Don’t Flatter Yourself
Since the late 1960s, two generations have been raised under the banner of the self-esteem movement, in which psychologists have told parents and educators that praise will give their children more confidence, which will help them be successful. At the height of the craze, the California legislature established a self-esteem task force for the state’s schools and in 1989 issued a report that persuaded schools nationwide to nurture their students’ self-esteem as a way of eliminating social problems and academic failure. But guess what--it hasn’t worked.
The result has been that children get a trophy even when they lose. In some sports, coaches don’t even keep score anymore. Grade inflation from elementary school through college has become a major issue, and although American students rank low on skills, they are at the top of the world in believing they’re good at math. Millennials’ sense of entitlement in the workplace, where twenty-somethings expect to be swiftly promoted even in their first jobs, has become the stuff of HR department lore. As have “fluffed up” performance reviews from supervisors afraid to give a little tough love to staff for fear of demoralizing them.
The fact that so many of us think we are exceptional has thoroughly permeated pop culture. As the main character in the 2004 children’s movie The Incredibles said, “They keep inventing new ways to celebrate mediocrity.” The seventh-place ribbons adorning the walls in Meet the Fockers were comedic, but not too far from the truth in our “everyone is special” culture.
Unfortunately, the whole self-esteem movement has been a flop, undermining the natural grit that this nation of immigrants brought with them in building a new life in a new land. And there is the beginning of a backlash.
You’re Nothing Special
In his famous commencement speech, which quickly went viral, English teacher David McCullough Jr. told the Class of 2012 graduates of Wellesley High School (an affluent Boston suburb), “You’re not special. . . . Contrary to what your U9 soccer trophy suggests, your glowing seventh-grade report card, despite every assurance of a certain corpulent purple dinosaur, that nice Mister Rogers and your batty aunt Sylvia, no matter how often your maternal caped crusader has swooped in to save you--you’re nothing special.” McCullough said Americans have “come to love accolades more than genuine achievement. No longer is it how you play the game, no longer is it even whether you win or lose, or learn or grow, or enjoy yourself doing it. Now it’s ‘So what does this get me?’ ” He urged the graduates to read, and concluded, “The fulfilling life, the distinctive life, the relevant life, is an achievement, not something that will fall into your lap because you’re a nice person or Mommy ordered it from the caterer.”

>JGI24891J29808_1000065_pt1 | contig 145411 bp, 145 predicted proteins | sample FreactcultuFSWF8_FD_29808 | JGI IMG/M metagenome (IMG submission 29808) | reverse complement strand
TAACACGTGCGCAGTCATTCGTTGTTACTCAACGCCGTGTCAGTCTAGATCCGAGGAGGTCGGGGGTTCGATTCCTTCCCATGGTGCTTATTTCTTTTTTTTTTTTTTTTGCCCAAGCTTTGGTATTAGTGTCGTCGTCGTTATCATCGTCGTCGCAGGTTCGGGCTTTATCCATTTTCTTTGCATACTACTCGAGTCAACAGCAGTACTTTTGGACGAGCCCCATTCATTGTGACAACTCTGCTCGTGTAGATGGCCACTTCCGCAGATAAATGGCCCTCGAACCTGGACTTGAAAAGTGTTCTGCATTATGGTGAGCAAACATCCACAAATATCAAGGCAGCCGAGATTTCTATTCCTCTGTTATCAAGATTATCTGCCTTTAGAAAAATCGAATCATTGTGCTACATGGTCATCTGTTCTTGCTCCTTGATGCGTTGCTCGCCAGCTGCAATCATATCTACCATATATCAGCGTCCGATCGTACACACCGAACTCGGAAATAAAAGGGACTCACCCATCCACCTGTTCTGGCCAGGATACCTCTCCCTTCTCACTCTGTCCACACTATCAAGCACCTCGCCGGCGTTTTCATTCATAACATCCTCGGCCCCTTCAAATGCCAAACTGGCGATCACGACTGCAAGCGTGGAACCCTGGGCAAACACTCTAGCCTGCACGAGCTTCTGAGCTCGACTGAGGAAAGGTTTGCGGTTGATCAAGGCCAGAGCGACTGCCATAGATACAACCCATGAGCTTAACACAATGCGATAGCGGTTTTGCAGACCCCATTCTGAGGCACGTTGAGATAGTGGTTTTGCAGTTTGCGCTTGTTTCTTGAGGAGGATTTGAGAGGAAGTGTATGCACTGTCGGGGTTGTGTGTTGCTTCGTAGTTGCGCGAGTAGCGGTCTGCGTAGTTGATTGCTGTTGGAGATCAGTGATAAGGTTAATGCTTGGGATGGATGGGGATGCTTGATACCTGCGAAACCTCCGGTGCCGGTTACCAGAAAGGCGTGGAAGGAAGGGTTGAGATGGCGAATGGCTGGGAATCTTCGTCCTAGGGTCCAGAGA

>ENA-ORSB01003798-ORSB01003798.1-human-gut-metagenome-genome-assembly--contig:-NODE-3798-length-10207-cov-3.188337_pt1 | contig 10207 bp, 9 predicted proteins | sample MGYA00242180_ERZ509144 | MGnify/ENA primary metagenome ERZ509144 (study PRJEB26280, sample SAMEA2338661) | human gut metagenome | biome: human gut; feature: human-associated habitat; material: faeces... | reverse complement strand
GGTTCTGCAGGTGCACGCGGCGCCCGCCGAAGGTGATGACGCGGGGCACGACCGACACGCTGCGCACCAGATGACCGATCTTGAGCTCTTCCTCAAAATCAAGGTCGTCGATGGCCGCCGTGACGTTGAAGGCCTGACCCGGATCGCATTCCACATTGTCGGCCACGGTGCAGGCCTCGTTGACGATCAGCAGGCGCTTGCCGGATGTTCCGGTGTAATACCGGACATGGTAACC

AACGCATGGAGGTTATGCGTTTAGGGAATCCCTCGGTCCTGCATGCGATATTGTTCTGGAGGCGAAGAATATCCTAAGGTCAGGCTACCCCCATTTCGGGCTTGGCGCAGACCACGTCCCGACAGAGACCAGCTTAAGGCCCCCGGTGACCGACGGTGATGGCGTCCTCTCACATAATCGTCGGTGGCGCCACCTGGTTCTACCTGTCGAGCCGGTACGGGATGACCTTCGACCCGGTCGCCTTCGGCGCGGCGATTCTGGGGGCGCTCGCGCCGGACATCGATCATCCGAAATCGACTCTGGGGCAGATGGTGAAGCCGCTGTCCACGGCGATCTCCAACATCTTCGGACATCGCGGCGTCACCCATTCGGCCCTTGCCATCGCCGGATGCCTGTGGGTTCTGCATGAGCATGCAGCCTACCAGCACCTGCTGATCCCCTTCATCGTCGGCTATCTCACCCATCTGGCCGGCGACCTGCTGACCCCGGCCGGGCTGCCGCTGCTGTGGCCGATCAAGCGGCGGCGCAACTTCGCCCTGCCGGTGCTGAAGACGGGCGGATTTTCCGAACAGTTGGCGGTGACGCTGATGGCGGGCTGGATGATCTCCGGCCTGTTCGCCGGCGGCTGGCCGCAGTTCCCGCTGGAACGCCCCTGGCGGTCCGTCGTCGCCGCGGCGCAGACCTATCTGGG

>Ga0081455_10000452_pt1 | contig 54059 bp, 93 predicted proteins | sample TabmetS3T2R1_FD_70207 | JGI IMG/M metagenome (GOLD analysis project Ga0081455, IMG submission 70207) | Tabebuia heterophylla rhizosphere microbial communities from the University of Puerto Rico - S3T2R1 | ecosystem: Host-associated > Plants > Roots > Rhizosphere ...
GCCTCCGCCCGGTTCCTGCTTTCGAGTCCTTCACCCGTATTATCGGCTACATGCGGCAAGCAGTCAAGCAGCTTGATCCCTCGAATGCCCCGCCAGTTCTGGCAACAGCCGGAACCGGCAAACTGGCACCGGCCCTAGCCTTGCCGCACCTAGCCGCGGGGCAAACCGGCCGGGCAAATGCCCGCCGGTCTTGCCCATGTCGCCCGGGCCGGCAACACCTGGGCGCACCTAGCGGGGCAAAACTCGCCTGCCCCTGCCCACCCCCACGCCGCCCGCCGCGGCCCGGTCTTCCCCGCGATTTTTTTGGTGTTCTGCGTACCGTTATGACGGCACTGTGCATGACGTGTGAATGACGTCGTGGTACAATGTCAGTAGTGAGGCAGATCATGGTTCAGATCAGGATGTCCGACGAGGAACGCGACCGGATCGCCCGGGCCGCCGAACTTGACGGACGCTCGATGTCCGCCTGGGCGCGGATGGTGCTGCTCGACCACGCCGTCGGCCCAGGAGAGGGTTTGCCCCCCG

After reviewing fifteen thousand studies that the self-esteem movement generated, author Kay Hymowitz wrote in the Los Angeles Times, “High self-esteem doesn’t improve grades, reduce anti-social behavior, deter alcohol drinking or do much of anything good for kids. In fact, telling kids how smart they are can be counterproductive. Many children who are convinced that they are little geniuses tend not to put much effort into their work. Others are troubled by the latent anxiety of adults who feel it necessary to praise them constantly.”
In a 2012 study using eye tracking, researchers Bradley Morris and Shannon Zentall asked kids to draw pictures. Those who heard praise suggesting they had an innate talent--as opposed to those who were praised for their effort--were twice as fixated on mistakes they’d made in their pictures.
What this tells us is that children who are outperformed may give up rather than fight to improve, and those who do win may not feel compelled to keep trying as hard if even the losers get praise and a trophy.